Ironing board design hasn't changed much since the late 19th century. Although the primary purpose of an ironing board is to keep clothes wrinkle-free, it also has multiple uses, which comes in handy in smaller living spaces.
Using an ironing board and a hot iron is still the most common way to press clothes. An ironing board may be built into kitchen cabinetry or it may be a stand-alone item, but its design and function are still very much the same.
How Ironing Board Design Lends Itself to Wrinkle-free Clothes
An ironing board is padded and covered to withstand the heat of an iron. Although some people like to use a towel on a flat surface to mimic a board's function, it is easier to keep clothes wrinkle-free using an actual ironing board, as it is slimmer on one end. A sleeve or pant leg is wrapped around the thin end of the board to better press an iron into curved areas of a garment and move it with ease.
A built-in ironing board does not have the option of height adjustment but still works much in the same way a stand-alone board does. Wall built-in boards stand on end, hidden in cabinetry when they are not in use, but fold down for ironing. A compact table board is also not height adjustable, but it often has collapsible legs for storage purposes.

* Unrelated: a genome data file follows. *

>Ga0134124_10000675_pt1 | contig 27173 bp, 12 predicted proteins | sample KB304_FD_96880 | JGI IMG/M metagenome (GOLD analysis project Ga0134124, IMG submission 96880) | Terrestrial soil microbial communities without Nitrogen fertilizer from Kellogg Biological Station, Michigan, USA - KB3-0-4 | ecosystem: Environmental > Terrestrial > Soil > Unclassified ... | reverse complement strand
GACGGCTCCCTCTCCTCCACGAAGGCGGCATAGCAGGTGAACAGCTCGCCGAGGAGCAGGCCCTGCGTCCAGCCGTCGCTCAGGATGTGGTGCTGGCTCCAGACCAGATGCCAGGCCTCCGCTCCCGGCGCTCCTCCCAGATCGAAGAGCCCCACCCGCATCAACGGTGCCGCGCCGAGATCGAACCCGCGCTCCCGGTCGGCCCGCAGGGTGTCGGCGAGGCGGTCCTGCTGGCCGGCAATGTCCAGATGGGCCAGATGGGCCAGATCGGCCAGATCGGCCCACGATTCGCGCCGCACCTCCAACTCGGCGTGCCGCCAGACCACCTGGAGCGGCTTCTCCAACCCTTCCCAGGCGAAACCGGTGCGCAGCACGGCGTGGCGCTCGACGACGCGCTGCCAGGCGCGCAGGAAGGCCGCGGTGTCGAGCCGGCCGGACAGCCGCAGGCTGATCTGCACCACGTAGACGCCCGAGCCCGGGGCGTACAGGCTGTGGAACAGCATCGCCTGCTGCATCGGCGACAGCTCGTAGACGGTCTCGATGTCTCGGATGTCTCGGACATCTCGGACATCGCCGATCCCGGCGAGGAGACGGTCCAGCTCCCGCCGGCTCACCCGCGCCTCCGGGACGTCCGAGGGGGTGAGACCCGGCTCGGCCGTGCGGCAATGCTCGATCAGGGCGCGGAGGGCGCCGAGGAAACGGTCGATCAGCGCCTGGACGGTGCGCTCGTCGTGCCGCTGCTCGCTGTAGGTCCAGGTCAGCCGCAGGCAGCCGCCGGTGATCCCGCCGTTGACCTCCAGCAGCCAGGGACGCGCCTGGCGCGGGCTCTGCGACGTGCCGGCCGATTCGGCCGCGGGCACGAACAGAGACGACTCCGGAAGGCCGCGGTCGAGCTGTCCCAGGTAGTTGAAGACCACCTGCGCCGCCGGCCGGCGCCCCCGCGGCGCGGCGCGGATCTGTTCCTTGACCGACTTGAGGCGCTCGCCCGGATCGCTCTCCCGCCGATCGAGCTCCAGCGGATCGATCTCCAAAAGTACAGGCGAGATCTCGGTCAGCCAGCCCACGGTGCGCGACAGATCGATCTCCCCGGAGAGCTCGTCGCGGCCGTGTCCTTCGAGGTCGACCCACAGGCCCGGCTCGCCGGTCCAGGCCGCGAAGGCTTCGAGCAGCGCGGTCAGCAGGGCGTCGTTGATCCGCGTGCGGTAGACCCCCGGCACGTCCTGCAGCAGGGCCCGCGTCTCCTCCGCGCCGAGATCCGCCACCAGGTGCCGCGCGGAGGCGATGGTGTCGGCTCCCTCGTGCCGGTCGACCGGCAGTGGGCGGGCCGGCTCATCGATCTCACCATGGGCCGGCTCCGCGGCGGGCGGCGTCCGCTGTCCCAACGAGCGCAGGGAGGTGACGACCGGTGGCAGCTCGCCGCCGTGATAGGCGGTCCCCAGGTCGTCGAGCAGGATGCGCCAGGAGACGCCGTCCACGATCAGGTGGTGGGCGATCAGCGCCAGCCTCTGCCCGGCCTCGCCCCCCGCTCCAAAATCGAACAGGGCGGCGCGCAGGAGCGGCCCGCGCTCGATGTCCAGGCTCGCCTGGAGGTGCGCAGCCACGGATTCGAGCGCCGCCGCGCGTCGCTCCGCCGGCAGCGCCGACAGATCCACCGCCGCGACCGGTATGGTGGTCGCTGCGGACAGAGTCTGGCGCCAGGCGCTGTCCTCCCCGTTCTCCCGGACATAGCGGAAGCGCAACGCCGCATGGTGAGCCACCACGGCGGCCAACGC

Ironing Using an Ironing Board
If the ironing board is a full-size, stand-alone model, it will have collapsible legs that cross underneath. When its legs are folded, the board stands on its end for easy storage in small spaces. To unfold the board, hold it upright and adjust by merely moving the legs to the desired height with the lever under the board, and "click" into place. The board should be about waist-high for comfortable use. To close the board after ironing, stand it on its end and move the lever underneath to collapse the legs.
To use a wall built-in board, just open the cabinetry and pull the board down. For a compact table board, stand the board on a flat surface to iron.
Other Ironing Board Uses
With the advent of tumble dryers, ironing isn't as necessary or popular as it was in days past. Sometimes, an old ironing board can double as a shelf, a tabletop or even an organizational tool in smaller spaces.
To repurpose an ironing board as a shelf or table, decorate it by painting or covering it to match the decor. Ironing boards are sturdy by design and can easily handle the weight of a laptop, books or other shelving accouterments.
To use the board as an organizational tool, separate its top from its legs. Remove the padding and cover to reveal the metal base of the board top. Mount the board top to a wall, and add hooks to the already existing holes in the board to hold everything from jewelry to tools neatly.